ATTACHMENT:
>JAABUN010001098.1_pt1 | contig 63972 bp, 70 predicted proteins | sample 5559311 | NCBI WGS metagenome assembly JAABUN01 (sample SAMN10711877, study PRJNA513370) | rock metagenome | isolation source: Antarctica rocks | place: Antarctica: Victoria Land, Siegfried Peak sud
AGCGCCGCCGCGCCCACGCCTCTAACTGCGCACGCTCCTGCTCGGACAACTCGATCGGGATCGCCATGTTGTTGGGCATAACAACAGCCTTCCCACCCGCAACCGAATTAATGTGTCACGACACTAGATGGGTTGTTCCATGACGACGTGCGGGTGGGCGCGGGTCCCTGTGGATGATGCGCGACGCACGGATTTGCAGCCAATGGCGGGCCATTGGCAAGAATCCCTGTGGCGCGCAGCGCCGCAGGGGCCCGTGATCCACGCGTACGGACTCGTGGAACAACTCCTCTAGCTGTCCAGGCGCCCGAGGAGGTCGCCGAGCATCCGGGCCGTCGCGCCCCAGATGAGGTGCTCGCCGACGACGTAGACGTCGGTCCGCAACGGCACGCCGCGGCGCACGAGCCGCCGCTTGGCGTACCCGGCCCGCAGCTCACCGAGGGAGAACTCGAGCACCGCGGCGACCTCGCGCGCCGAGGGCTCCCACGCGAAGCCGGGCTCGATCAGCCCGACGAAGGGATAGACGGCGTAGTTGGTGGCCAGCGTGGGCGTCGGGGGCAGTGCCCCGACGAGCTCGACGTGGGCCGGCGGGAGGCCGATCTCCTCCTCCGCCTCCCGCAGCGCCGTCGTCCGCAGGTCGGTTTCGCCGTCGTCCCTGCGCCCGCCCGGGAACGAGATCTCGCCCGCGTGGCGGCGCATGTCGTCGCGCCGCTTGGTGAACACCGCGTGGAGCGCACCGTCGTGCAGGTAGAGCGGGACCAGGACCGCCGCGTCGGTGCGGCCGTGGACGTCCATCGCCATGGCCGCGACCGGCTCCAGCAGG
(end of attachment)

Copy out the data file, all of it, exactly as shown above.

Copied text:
>JAABUN010001098.1_pt1 | contig 63972 bp, 70 predicted proteins | sample 5559311 | NCBI WGS metagenome assembly JAABUN01 (sample SAMN10711877, study PRJNA513370) | rock metagenome | isolation source: Antarctica rocks | place: Antarctica: Victoria Land, Siegfried Peak sud
AGCGCCGCCGCGCCCACGCCTCTAACTGCGCACGCTCCTGCTCGGACAACTCGATCGGGATCGCCATGTTGTTGGGCATAACAACAGCCTTCCCACCCGCAACCGAATTAATGTGTCACGACACTAGATGGGTTGTTCCATGACGACGTGCGGGTGGGCGCGGGTCCCTGTGGATGATGCGCGACGCACGGATTTGCAGCCAATGGCGGGCCATTGGCAAGAATCCCTGTGGCGCGCAGCGCCGCAGGGGCCCGTGATCCACGCGTACGGACTCGTGGAACAACTCCTCTAGCTGTCCAGGCGCCCGAGGAGGTCGCCGAGCATCCGGGCCGTCGCGCCCCAGATGAGGTGCTCGCCGACGACGTAGACGTCGGTCCGCAACGGCACGCCGCGGCGCACGAGCCGCCGCTTGGCGTACCCGGCCCGCAGCTCACCGAGGGAGAACTCGAGCACCGCGGCGACCTCGCGCGCCGAGGGCTCCCACGCGAAGCCGGGCTCGATCAGCCCGACGAAGGGATAGACGGCGTAGTTGGTGGCCAGCGTGGGCGTCGGGGGCAGTGCCCCGACGAGCTCGACGTGGGCCGGCGGGAGGCCGATCTCCTCCTCCGCCTCCCGCAGCGCCGTCGTCCGCAGGTCGGTTTCGCCGTCGTCCCTGCGCCCGCCCGGGAACGAGATCTCGCCCGCGTGGCGGCGCATGTCGTCGCGCCGCTTGGTGAACACCGCGTGGAGCGCACCGTCGTGCAGGTAGAGCGGGACCAGGACCGCCGCGTCGGTGCGGCCGTGGACGTCCATCGCCATGGCCGCGACCGGCTCCAGCAGG